Inside, the ritual room was cool and dimly lit, its torches flickering to create an air of desire. There was no reason to delay and so each apprentice chose a fruit – Del moved among them, redistributing a few according to size and skill – and then Jewell led them in the long-familiar dance.

Widdershins first, in and out, using their fruit to lay down the weave in arcs, lacy circles of white. Then turning deasil, the weft, sharp slashed lines that cut across the curves. Dance and dance and dance, contradiction, to choose, not to choose, each apprentice or mistress or master of their own, forming themselves. Skin hot and prickled with sweat, bodies trembling with desire.

Then the dance was done and wordlessly they held the fruits between their thighs, stripped off their shifts, tossing them away into dark corners. Then fruits to bodies, tracing over breasts, nipples, the line of the neck to the mouth, down the stomach to press against cocks and clits, to caress or to slip inside where bodies opened, to demand, to coax.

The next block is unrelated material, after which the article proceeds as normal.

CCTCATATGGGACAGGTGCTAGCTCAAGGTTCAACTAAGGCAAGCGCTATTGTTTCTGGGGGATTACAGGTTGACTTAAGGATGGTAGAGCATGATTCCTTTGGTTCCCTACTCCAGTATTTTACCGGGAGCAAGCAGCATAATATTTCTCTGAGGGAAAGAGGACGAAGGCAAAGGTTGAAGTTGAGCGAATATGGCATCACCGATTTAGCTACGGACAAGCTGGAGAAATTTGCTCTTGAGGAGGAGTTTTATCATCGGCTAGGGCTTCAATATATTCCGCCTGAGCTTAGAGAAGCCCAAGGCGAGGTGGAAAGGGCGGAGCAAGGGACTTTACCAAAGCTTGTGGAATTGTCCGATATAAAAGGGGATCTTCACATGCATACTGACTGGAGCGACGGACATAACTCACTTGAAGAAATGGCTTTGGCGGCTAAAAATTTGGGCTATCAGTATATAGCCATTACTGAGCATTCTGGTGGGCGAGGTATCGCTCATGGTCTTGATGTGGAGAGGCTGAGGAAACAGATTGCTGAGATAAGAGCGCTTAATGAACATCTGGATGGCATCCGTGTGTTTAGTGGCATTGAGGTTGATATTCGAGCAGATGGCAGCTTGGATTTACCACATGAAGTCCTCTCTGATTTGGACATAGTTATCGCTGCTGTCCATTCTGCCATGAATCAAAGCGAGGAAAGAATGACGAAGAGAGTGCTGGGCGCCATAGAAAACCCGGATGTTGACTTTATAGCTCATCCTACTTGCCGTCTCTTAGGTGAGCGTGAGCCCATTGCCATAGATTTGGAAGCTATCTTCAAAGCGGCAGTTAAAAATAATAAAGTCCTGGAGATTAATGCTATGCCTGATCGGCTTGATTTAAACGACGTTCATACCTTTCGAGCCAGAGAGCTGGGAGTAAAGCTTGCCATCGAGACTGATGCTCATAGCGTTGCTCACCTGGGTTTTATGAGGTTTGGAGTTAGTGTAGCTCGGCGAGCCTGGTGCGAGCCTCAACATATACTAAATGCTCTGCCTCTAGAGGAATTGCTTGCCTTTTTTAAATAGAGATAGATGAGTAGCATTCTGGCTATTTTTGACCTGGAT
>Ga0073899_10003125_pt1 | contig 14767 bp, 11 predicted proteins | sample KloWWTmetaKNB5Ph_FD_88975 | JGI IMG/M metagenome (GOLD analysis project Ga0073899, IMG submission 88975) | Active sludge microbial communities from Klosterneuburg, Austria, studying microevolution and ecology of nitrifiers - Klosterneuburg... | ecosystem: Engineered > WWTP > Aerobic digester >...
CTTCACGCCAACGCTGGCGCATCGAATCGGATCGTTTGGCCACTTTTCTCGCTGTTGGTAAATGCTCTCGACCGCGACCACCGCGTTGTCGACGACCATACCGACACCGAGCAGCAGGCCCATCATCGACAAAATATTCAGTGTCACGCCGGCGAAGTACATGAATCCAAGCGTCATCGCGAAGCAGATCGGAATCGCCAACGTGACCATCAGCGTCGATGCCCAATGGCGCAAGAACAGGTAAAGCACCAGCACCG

Some lay down, some stood. Some spoke in the language of ancient gardeners – ab intra, ab extra or capax infiniti or mors tua, vita mea – while others gave only shuddering breaths. Some joined in groups of two or three, kissing, sharing fruits and rocking together, filled up so tightly that they could only moan. The scent of nectar misted the room and Jewell breathed it in from her place at the north wall. The spell was forming itself in her mouth, not quite ready.

Liquid dripped from her cunt, her own and the nectar of the fruit blended into something new. She gathered it on her palms and clenched the fruit inside her to hold it there, slipped her hands up to her breasts and drew her nipples to peaks that made her give a deep, shivering gasp. Then up again to her mouth, licking at her palms and her fingers, tasting herself, tasting it, tasting the alchemy that she and it made together. She pressed her thighs more tightly together and rolled over, using the ground to press the fruit deeper and deeper into herself, twisted until she could shiver it over her clit with each movement of her hips. The stone floor of the ritual chamber was warm from so many ecstatic bodies.